A posteriori snub for former President Donald Trump.

This Thursday, the Supreme Court of the United States refused to strike down the iconic Obamacare.

A law on health insurance put in place by Barack Obama during his mandate and that his successor had tried by all means to remove.

The decision to maintain this health coverage for millions of Americans was made by a majority of seven out of nine judges.

Their decision, the third devoted to this law, is based on a procedural argument: according to them, Texas and the other Republican states which brought the appeal were not justified in doing so.

New Democratic President Joe Biden had deemed "cruel" this latest attempt by Republicans to overturn a law that proved particularly useful during the Covid-19 pandemic.

The law already amputated of its fines

In its original form, Obamacare required all Americans, even those in good health, to purchase insurance on pain of financial penalties and required companies to insure all potential customers, regardless of their health. This reform made it possible to provide health coverage to 31 million Americans who had not previously had it, but Republicans have always viewed compulsory insurance as an abuse of government power.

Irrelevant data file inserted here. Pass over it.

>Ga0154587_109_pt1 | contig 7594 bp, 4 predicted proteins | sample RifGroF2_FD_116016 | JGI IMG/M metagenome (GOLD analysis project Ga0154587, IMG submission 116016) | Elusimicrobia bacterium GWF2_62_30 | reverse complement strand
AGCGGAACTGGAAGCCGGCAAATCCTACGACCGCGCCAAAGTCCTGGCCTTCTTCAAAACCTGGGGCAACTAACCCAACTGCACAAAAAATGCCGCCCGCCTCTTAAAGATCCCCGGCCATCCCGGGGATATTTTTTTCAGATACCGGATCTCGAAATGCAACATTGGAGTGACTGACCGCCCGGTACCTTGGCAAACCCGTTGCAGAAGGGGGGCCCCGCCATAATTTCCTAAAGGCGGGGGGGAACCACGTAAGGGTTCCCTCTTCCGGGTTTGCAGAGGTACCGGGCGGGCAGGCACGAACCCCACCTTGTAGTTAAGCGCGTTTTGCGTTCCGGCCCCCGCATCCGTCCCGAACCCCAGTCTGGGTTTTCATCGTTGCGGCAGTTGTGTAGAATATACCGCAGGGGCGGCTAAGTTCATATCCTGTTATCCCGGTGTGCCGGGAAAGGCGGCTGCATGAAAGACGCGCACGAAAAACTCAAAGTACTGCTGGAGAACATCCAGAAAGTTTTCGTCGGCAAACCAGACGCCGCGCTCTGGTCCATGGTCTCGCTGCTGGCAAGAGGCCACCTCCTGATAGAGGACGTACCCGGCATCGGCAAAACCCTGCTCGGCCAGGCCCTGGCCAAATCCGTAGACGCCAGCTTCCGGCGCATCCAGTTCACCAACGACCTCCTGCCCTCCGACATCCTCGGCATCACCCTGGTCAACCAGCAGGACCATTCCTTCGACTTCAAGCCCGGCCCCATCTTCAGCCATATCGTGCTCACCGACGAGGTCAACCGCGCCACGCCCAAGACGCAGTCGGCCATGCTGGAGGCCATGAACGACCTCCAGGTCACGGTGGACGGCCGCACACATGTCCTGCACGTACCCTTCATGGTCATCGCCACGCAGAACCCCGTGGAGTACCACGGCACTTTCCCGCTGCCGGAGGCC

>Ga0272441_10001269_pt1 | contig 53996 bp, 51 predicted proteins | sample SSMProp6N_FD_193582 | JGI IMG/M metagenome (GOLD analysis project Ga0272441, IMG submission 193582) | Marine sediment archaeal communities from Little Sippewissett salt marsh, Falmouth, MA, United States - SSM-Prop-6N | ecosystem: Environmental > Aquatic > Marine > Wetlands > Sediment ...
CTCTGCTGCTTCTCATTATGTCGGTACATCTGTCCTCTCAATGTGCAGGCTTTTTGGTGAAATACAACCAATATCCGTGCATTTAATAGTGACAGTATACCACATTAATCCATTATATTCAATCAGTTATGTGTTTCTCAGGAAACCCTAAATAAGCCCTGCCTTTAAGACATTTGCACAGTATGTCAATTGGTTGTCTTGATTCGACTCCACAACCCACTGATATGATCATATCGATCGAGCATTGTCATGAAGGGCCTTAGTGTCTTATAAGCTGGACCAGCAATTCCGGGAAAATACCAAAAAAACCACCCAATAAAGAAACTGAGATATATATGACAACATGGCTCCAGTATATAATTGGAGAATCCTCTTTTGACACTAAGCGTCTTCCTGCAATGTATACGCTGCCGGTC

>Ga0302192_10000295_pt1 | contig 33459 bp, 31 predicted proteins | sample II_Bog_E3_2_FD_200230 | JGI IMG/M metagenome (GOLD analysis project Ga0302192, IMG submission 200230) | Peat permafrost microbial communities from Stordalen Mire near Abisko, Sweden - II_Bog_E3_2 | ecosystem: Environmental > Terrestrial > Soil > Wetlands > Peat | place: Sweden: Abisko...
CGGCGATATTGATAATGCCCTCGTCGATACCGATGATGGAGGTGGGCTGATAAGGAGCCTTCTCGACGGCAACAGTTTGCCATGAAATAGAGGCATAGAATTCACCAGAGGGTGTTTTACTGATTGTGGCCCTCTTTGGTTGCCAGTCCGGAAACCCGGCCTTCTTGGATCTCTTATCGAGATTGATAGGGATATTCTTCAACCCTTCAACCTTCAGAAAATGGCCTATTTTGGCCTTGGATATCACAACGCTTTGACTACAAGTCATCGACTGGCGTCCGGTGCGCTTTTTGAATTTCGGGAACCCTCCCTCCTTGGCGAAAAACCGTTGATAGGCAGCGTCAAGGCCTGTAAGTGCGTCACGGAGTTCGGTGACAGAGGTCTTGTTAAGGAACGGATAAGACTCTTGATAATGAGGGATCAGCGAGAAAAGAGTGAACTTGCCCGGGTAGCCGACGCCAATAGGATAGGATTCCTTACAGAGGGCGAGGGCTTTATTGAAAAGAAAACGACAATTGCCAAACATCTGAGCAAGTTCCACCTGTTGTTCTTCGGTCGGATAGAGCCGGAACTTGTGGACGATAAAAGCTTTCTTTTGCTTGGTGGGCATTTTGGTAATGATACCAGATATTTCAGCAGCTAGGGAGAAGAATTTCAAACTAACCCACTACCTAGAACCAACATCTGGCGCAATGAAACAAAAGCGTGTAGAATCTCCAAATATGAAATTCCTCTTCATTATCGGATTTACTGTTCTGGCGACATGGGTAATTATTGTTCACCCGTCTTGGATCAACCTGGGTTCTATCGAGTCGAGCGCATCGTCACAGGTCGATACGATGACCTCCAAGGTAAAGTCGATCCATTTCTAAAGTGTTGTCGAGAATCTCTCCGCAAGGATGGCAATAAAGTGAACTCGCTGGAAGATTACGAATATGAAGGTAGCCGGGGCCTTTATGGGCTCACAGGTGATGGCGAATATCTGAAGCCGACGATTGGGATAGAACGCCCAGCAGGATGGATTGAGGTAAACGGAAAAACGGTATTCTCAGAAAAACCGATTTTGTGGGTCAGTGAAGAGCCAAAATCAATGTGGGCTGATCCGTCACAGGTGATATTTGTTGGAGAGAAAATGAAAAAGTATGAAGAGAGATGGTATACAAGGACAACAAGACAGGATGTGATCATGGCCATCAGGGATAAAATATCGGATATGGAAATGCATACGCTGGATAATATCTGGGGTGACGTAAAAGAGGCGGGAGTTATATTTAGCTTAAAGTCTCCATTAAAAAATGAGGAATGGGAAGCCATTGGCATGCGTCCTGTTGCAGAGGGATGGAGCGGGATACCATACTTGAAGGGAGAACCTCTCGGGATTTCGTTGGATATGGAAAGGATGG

Their first appeal was therefore against this “individual mandate”.

The Supreme Court had validated it in 2012, ruling that the financial penalties could be considered as taxes and justified the intervention of the State.

When he arrived at the White House, Donald Trump tried to repeal the law in Congress but suffered a stinging setback.

Republican elected officials, however, managed to amend it in 2017, and reduced the fines for lack of insurance to zero.

Has the law become unconstitutional

Several republican states had then introduced new legal remedies, arguing that the law no longer held.

In December 2018, a federal judge in Texas had agreed with them: "the keystone" of the building having fallen, the whole law is unconstitutional, he had decided.

It is this decision that the Supreme Court overturned Thursday.

"We have not decided the question of the validity of the law, but Texas and the other plaintiffs are not competent to ask it," wrote progressive judge Stephen Breyer on behalf of the majority of his colleagues.


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